Common Water Heater Issues
Common water heater problems include cold or tepid water, a leaking tank or scalding water. The cause of these issues can be difficult to identify, so it’s important to hire a professional plumbing contractor who is familiar with the knowledge needed to locate the problem and make the appropriate repairs.
In most cases, a lack of hot water is caused by a faulty circuit breaker or a broken high-temperature cutoff switch. If the water is lukewarm, the dip tube inside the tank may be cracked. Scalding water is usually the result of a damaged pressure relief valve or a bad thermostat. In either case, scalding water is dangerous and should be immediately addressed by a trained plumbing professional.
If your water heater is leaking, shut the unit down, and drain it if possible. If left unaddressed, water leaks can cause substantial damage to walls, furniture, and carpeting. A leaking water heater can’t be ignored, and you may want to call us for emergency service to minimize the damage.
Water Heater Replacement
If your water heater is aging or obsolete, it may make sense to install a new energy-efficient model. The water heater you choose should produce enough hot water to serve your entire family without being outrageously expensive. Water heaters are available in two configurations:
- Conventional: A traditional water heater has a storage tank and either gas burners or electric heating elements. When the water temperature falls below a preset level, the unit engages, and the water is reheated. The capacity of a water heater is determined by its “first-hour rating,” which calculates the BTU output relative to the tank size. Check the Energy Factor (EF) to see how efficient the unit is. A higher EF rating indicates better efficiency.
- Tankless Water Heaters: Tankless water heaters have become increasingly popular, because the water is only heated when it’s needed. These units provide “on demand” performance since they don’t have a storage tank. Energy isn’t wasted heating water that can sit in a tank for hours or days. Capacity is critical when selecting a tankless model, so you should always consult a professional plumber before making a purchase.
All plumbing systems develop clogs over time, there’s really just no way around it. One of the most common plumbing problems we get calls on is when there is a slow-moving or clogged drain in the bathroom sink. Fortunately, a bathroom sink clog is usually a simple fix and all you need to get the sink draining properly again is a little time and the right tools.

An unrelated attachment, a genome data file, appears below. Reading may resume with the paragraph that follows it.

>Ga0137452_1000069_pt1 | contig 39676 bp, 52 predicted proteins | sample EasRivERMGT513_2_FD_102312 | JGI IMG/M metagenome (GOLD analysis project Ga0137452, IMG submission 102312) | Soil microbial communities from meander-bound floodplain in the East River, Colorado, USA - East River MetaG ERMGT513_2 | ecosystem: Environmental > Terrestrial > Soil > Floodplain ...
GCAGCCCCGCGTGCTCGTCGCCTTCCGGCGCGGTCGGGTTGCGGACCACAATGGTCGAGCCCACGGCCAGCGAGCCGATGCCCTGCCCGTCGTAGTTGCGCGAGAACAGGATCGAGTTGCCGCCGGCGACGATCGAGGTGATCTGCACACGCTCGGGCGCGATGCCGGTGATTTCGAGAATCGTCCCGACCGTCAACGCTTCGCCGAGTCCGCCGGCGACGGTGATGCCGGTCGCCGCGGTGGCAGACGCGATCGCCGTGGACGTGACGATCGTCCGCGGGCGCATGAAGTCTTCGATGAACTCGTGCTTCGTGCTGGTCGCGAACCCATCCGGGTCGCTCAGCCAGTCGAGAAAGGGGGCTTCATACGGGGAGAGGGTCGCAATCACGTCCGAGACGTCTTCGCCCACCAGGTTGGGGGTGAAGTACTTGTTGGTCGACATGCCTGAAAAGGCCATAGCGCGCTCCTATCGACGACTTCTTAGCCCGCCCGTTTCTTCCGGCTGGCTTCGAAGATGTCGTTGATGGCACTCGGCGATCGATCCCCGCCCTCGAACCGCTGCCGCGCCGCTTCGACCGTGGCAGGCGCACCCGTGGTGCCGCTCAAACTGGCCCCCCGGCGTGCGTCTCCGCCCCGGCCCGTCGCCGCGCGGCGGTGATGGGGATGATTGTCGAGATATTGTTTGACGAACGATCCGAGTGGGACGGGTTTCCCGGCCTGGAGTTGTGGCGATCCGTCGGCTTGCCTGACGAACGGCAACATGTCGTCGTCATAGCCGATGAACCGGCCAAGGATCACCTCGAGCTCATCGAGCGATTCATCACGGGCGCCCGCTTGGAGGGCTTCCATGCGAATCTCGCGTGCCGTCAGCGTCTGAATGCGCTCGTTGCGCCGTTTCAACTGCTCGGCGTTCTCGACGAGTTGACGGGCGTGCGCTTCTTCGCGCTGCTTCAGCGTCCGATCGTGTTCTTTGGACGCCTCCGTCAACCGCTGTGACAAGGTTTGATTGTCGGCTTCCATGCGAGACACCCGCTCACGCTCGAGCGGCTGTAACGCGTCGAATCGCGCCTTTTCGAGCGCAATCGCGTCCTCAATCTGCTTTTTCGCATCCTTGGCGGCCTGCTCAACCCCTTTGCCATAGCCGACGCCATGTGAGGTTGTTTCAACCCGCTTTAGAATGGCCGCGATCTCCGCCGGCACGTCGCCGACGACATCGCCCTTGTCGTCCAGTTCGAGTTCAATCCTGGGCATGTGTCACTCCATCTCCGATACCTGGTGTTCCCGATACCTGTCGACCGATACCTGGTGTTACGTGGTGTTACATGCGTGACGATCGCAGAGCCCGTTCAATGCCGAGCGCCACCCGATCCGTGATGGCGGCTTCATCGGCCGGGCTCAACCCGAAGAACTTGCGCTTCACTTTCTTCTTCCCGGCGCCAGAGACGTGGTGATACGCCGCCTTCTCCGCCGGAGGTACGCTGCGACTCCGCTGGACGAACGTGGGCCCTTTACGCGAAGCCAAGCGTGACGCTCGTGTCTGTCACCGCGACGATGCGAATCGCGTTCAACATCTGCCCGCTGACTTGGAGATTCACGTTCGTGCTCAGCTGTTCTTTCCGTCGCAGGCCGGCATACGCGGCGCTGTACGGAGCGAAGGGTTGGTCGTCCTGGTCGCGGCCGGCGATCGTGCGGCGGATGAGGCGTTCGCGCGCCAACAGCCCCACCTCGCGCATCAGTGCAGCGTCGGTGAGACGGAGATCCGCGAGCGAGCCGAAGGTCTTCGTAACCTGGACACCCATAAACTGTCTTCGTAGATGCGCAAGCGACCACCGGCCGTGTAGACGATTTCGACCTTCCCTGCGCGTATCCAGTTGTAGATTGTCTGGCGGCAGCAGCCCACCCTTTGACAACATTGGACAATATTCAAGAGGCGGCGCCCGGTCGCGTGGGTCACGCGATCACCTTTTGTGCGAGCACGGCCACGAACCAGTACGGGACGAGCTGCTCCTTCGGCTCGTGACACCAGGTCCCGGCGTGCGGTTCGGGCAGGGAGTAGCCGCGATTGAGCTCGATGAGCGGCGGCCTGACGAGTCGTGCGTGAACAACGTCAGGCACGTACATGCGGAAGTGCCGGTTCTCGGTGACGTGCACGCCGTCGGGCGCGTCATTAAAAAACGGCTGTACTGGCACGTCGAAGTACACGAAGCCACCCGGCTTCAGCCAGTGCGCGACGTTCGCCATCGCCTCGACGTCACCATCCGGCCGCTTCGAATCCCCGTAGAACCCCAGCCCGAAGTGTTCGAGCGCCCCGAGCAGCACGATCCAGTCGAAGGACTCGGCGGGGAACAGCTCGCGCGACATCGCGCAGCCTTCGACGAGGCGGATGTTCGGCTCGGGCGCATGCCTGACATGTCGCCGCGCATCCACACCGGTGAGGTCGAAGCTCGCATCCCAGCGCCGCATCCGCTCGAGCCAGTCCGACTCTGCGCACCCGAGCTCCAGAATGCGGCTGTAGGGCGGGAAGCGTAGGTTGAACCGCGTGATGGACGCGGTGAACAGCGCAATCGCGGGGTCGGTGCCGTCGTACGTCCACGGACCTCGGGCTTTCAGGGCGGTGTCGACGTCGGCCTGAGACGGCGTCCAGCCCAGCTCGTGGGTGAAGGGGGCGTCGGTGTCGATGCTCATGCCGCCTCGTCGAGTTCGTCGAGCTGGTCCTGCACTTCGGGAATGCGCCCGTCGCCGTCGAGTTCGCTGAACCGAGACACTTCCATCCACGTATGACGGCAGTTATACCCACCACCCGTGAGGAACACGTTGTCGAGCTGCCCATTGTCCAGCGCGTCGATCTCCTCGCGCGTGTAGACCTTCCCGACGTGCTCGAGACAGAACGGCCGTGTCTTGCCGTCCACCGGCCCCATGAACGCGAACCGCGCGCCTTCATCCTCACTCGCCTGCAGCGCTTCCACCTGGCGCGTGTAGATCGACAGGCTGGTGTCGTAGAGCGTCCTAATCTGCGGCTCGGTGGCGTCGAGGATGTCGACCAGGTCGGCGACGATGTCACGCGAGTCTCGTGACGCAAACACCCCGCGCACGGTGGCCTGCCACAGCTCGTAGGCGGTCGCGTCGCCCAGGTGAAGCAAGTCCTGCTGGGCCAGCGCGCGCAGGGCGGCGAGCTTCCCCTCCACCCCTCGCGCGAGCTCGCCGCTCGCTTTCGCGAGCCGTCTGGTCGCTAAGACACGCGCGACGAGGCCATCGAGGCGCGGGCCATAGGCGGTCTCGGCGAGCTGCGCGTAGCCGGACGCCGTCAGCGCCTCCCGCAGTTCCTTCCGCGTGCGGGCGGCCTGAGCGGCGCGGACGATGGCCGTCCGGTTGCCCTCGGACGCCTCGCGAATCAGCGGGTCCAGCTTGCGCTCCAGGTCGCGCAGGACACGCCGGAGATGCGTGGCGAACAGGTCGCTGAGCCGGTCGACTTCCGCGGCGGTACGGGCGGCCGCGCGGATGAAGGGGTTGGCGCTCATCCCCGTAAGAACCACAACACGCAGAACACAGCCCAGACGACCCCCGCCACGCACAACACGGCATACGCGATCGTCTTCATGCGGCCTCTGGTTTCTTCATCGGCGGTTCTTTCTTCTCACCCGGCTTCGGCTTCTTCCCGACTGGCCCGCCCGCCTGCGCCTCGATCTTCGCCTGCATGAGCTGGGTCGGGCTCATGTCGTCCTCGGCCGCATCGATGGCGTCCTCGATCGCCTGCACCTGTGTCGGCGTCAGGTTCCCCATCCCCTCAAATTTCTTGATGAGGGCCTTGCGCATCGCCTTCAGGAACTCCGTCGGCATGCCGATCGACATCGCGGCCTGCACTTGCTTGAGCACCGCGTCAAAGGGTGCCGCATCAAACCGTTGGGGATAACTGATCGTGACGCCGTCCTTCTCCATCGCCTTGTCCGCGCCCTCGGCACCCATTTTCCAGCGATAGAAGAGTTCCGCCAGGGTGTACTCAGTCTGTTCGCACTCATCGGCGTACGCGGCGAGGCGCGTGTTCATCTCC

Plumbing leaks can be expensive, not to mention an inconvenience. Turning your water supply off at the stopcock is the best way to prevent a leak from seriously damaging your home. It’s also good to have emergency home cover so you can limit repair costs and get expert help right away.
Yes, they do. After years of use, the mechanical parts of a toilet will wear out. For example, rubber flappers will dry out, crack, and leak. The harder your water is, the worse it is on metal components like pull chains. Mineral deposits will also reduce the flow of water through the rim holes under the lip of the toilet bowl. Regular cleaning and routine care will go a long way to improve your toilet’s function.
As a homeowner, you want to be aware of any problem that arises with your home to take care of it immediately. If not, it may turn into an even more significant issue. So when you are using your kitchen or bathroom sink and hear a gurgling sound coming from the drain, should you panic? Should you ignore it? Is there something wrong with the plumbing? Do you need to hire a plumber? If the drain is gurgling, there could be several factors at play, some requiring the assistance of a professional plumber.
Yet, with the help of A+ Plumbing & Rootering & Drain Experts, you won’t have to worry when asking yourself, “Why does my drain gurgle?” Here we will discuss the leading causes of a gurgling drain and what can be done to correct the situation: